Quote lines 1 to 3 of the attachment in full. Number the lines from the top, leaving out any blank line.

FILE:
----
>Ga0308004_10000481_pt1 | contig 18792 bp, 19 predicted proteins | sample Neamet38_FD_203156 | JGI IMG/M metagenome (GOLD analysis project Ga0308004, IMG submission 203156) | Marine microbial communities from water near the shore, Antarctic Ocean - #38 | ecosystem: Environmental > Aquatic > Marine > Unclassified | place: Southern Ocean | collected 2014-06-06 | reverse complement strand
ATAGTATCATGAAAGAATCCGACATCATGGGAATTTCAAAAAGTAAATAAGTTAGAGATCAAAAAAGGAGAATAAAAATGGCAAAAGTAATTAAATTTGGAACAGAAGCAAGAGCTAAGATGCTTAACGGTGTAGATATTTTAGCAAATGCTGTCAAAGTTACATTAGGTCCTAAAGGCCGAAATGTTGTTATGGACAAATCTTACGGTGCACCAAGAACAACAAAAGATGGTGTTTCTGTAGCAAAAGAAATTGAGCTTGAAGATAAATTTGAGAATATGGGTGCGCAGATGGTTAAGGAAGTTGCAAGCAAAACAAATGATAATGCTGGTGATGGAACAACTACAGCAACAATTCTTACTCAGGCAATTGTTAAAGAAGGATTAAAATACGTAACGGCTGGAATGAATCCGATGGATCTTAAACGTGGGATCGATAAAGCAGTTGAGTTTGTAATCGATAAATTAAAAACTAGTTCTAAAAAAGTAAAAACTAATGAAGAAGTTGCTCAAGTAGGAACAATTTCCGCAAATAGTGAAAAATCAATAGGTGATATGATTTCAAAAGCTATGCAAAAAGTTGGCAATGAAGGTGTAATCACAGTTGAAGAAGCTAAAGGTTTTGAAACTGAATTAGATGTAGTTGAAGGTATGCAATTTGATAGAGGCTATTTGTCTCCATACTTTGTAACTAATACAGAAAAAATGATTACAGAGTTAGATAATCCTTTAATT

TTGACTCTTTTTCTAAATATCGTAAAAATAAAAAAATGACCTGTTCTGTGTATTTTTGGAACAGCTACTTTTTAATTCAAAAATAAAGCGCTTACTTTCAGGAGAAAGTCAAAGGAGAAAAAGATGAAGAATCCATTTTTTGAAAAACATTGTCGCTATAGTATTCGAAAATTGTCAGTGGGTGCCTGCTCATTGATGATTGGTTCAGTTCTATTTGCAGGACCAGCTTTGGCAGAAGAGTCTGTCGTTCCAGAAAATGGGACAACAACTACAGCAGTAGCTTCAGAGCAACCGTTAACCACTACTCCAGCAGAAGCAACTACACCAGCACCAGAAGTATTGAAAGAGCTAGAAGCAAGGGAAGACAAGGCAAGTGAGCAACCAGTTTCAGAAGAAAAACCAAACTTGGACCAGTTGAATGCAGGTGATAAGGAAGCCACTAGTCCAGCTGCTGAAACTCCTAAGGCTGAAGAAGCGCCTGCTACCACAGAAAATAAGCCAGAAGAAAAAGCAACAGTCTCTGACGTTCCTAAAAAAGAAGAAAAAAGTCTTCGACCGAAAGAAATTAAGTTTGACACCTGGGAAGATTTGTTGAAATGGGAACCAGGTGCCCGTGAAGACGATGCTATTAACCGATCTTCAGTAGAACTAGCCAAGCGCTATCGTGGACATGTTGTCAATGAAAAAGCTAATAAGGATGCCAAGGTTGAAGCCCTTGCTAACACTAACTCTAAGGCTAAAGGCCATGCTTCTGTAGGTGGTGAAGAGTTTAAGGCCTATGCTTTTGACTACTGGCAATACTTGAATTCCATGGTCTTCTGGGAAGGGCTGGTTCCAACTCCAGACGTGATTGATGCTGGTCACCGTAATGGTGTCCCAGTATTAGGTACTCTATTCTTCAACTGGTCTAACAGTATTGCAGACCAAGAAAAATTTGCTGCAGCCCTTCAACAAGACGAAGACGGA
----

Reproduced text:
>Ga0308004_10000481_pt1 | contig 18792 bp, 19 predicted proteins | sample Neamet38_FD_203156 | JGI IMG/M metagenome (GOLD analysis project Ga0308004, IMG submission 203156) | Marine microbial communities from water near the shore, Antarctic Ocean - #38 | ecosystem: Environmental > Aquatic > Marine > Unclassified | place: Southern Ocean | collected 2014-06-06 | reverse complement strand
ATAGTATCATGAAAGAATCCGACATCATGGGAATTTCAAAAAGTAAATAAGTTAGAGATCAAAAAAGGAGAATAAAAATGGCAAAAGTAATTAAATTTGGAACAGAAGCAAGAGCTAAGATGCTTAACGGTGTAGATATTTTAGCAAATGCTGTCAAAGTTACATTAGGTCCTAAAGGCCGAAATGTTGTTATGGACAAATCTTACGGTGCACCAAGAACAACAAAAGATGGTGTTTCTGTAGCAAAAGAAATTGAGCTTGAAGATAAATTTGAGAATATGGGTGCGCAGATGGTTAAGGAAGTTGCAAGCAAAACAAATGATAATGCTGGTGATGGAACAACTACAGCAACAATTCTTACTCAGGCAATTGTTAAAGAAGGATTAAAATACGTAACGGCTGGAATGAATCCGATGGATCTTAAACGTGGGATCGATAAAGCAGTTGAGTTTGTAATCGATAAATTAAAAACTAGTTCTAAAAAAGTAAAAACTAATGAAGAAGTTGCTCAAGTAGGAACAATTTCCGCAAATAGTGAAAAATCAATAGGTGATATGATTTCAAAAGCTATGCAAAAAGTTGGCAATGAAGGTGTAATCACAGTTGAAGAAGCTAAAGGTTTTGAAACTGAATTAGATGTAGTTGAAGGTATGCAATTTGATAGAGGCTATTTGTCTCCATACTTTGTAACTAATACAGAAAAAATGATTACAGAGTTAGATAATCCTTTAATT

TTGACTCTTTTTCTAAATATCGTAAAAATAAAAAAATGACCTGTTCTGTGTATTTTTGGAACAGCTACTTTTTAATTCAAAAATAAAGCGCTTACTTTCAGGAGAAAGTCAAAGGAGAAAAAGATGAAGAATCCATTTTTTGAAAAACATTGTCGCTATAGTATTCGAAAATTGTCAGTGGGTGCCTGCTCATTGATGATTGGTTCAGTTCTATTTGCAGGACCAGCTTTGGCAGAAGAGTCTGTCGTTCCAGAAAATGGGACAACAACTACAGCAGTAGCTTCAGAGCAACCGTTAACCACTACTCCAGCAGAAGCAACTACACCAGCACCAGAAGTATTGAAAGAGCTAGAAGCAAGGGAAGACAAGGCAAGTGAGCAACCAGTTTCAGAAGAAAAACCAAACTTGGACCAGTTGAATGCAGGTGATAAGGAAGCCACTAGTCCAGCTGCTGAAACTCCTAAGGCTGAAGAAGCGCCTGCTACCACAGAAAATAAGCCAGAAGAAAAAGCAACAGTCTCTGACGTTCCTAAAAAAGAAGAAAAAAGTCTTCGACCGAAAGAAATTAAGTTTGACACCTGGGAAGATTTGTTGAAATGGGAACCAGGTGCCCGTGAAGACGATGCTATTAACCGATCTTCAGTAGAACTAGCCAAGCGCTATCGTGGACATGTTGTCAATGAAAAAGCTAATAAGGATGCCAAGGTTGAAGCCCTTGCTAACACTAACTCTAAGGCTAAAGGCCATGCTTCTGTAGGTGGTGAAGAGTTTAAGGCCTATGCTTTTGACTACTGGCAATACTTGAATTCCATGGTCTTCTGGGAAGGGCTGGTTCCAACTCCAGACGTGATTGATGCTGGTCACCGTAATGGTGTCCCAGTATTAGGTACTCTATTCTTCAACTGGTCTAACAGTATTGCAGACCAAGAAAAATTTGCTGCAGCCCTTCAACAAGACGAAGACGGA